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ROP description
Eugenics against oxygen
Slandering oxygen
Oxygen study frauds  
Alleged study results
Later deaths
Futility and harm
Fluorescent ROP lamps
Damaging irradiance
Preemie vulnerabilities
Studies of light and ROP
Frauds in LIGHT-ROP
Coverup stonewalling

 

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Protect your baby

Baby-blinding lights
LIGHT-ROP Manual
Macular degeneration
Preemie Pain
Parent Concerns

Skeptics' Test

Help for Victims?

Re-Tuskegee

Bioethics LIGHT-ROP

Bioethics SUPPORT

Bioethics Consent

Bioethics 1955 Oxygen

Unethical Bioethics 1

Unethical Bioethics 2

Unethical Bioethics 3

Unethical Bioethics 4

Hypocritical Nature

False Medical Denials

Pre-Nuremberg Bioethics

Protect Humans in Research

Avaaz Petition to WHO


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Aesclepius >>>

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  Preemies go blind from nursery lights  

 

 but designers can prevent the harm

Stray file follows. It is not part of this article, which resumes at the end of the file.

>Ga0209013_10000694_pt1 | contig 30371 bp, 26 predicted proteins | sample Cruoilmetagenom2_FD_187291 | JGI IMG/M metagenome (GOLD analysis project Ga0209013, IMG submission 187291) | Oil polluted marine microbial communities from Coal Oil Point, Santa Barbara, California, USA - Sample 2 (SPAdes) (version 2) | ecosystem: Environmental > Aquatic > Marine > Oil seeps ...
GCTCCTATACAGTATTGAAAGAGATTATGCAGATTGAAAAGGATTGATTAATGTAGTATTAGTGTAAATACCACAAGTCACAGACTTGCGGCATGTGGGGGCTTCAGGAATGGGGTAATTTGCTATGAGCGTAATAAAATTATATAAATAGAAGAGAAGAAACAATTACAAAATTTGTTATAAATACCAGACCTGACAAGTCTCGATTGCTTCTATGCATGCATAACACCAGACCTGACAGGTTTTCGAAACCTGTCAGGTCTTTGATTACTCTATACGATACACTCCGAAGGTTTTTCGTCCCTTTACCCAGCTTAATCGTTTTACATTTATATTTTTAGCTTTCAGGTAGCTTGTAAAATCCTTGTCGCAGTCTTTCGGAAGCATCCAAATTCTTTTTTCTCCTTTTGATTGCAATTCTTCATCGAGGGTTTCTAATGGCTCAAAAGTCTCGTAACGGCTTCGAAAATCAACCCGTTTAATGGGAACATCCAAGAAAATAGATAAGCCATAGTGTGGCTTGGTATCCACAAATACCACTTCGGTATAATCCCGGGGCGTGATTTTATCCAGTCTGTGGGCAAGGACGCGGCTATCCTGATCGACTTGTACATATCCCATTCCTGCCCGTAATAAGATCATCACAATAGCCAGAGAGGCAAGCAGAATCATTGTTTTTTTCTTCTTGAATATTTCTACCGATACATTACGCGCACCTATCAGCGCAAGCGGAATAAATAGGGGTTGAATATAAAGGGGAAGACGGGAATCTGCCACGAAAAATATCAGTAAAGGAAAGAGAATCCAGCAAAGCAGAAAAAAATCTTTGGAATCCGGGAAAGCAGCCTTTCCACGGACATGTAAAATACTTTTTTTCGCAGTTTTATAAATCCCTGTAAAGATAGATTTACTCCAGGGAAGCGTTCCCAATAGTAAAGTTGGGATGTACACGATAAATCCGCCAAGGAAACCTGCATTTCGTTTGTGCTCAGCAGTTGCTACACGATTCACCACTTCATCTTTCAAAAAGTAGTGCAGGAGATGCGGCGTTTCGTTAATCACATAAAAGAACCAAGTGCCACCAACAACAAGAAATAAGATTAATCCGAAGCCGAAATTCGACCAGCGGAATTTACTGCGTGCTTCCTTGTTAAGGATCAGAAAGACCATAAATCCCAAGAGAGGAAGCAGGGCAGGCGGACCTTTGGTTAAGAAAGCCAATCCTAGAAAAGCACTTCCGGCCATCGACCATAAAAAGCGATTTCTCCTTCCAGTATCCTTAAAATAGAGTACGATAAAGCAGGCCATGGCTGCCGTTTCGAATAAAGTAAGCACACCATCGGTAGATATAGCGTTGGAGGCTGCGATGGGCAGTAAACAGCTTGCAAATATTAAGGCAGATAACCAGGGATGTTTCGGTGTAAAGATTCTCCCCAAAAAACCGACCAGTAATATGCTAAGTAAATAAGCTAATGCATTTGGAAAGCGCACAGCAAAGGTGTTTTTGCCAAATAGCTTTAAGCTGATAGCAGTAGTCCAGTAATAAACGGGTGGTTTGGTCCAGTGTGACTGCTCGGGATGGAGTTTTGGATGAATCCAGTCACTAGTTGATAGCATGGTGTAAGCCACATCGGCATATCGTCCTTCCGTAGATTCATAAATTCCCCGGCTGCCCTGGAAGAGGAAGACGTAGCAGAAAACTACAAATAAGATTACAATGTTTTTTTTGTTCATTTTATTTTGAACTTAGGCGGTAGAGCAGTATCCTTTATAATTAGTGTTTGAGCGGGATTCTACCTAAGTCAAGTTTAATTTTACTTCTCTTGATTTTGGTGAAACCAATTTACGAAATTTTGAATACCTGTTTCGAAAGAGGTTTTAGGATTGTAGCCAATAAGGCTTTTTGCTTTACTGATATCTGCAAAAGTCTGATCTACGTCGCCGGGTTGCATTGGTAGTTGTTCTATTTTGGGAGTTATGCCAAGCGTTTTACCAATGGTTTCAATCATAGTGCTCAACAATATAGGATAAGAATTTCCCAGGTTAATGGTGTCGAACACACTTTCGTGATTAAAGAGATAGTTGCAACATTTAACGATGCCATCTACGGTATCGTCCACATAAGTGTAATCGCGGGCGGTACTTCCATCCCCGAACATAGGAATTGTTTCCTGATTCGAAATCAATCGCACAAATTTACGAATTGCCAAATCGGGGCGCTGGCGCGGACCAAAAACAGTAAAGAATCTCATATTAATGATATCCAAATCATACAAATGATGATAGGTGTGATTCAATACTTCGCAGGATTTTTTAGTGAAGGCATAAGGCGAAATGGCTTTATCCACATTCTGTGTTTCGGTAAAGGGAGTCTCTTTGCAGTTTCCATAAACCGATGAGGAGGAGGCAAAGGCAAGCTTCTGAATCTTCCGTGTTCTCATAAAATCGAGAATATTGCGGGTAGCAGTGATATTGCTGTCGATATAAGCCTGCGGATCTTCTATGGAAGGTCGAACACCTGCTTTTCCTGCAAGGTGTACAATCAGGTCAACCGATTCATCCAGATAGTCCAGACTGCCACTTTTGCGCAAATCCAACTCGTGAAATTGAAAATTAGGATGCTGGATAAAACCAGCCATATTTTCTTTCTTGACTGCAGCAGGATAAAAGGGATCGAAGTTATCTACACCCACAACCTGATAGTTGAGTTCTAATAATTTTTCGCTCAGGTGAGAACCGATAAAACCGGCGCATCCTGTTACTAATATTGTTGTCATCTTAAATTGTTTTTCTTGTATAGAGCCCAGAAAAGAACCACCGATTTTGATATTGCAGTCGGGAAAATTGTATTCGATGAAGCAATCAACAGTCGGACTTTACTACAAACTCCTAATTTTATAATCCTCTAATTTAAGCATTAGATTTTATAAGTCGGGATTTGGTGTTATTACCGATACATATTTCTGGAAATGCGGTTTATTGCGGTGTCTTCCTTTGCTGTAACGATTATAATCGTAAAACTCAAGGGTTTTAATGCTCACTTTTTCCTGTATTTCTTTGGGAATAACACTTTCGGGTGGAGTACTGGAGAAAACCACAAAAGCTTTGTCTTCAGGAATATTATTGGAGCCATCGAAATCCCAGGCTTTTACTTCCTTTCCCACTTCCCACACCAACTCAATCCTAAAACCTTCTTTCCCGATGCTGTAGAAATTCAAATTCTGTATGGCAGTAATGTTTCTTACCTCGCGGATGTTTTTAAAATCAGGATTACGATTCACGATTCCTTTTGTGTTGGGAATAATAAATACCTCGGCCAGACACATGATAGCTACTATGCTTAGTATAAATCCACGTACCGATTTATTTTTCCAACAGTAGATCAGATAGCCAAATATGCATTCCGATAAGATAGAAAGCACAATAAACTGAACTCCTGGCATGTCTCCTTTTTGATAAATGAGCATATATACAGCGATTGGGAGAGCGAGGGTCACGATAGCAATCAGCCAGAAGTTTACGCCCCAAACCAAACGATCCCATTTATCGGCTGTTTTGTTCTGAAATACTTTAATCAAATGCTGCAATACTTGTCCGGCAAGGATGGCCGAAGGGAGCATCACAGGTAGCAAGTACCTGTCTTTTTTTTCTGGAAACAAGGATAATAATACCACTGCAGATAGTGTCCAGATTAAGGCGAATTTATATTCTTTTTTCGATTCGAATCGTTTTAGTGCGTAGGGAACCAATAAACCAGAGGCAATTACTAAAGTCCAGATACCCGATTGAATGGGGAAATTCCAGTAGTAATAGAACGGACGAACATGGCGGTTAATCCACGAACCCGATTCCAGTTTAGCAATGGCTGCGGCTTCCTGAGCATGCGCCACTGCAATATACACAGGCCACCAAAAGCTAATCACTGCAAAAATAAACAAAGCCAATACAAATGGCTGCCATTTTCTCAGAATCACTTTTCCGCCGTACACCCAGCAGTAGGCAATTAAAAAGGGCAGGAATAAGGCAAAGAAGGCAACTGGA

From Aesclepius Fall 1997

The Official Idea Letter of 
The Center for Health Design

Group Calls for Replacement of Fluorescent Lamps 

Each year, thousands of premature babies in neonatal intensive care units lose their sight to retinopathy of prematurity, or ROP.

 

According to a group called Prevent Blindness in Premature Babies, Inc. (PBPB), ROP is the leading cause of blindness in American children. This condition is preventable, says the group, by protecting premature babies from exposure to short- wavelength blue- violet light, which has not been proven safe for their eyes.

 

As a national, nonprofit organization of volunteers, PBPB is working to get hospitals to replace fluorescent lamps with incandescent lamps or else to filter out the most damaging wavelengths below about 500 nanometers.  Its recommended checklist of lighting design questions for hospitals is as follows:

What is the light level in the neonatal unit? How is it measured?

Is there any item used to filter out the damaging wavelengths?

Is there any possibility for a premature baby's eyes being exposed to the sun?

Are eye patches or covers the only protection from harsh nursery lighting?

"As parents, we feel there does not have to be absolute proof of harm before precautionary measures are taken," writes PBPB President Margaret Watson.

 

Posted with permission from Aesclepius.  Published in Fall 1997 by
The Center for Health Design
.
For more information, go to http://www.healthdesign.org."

  

 
 

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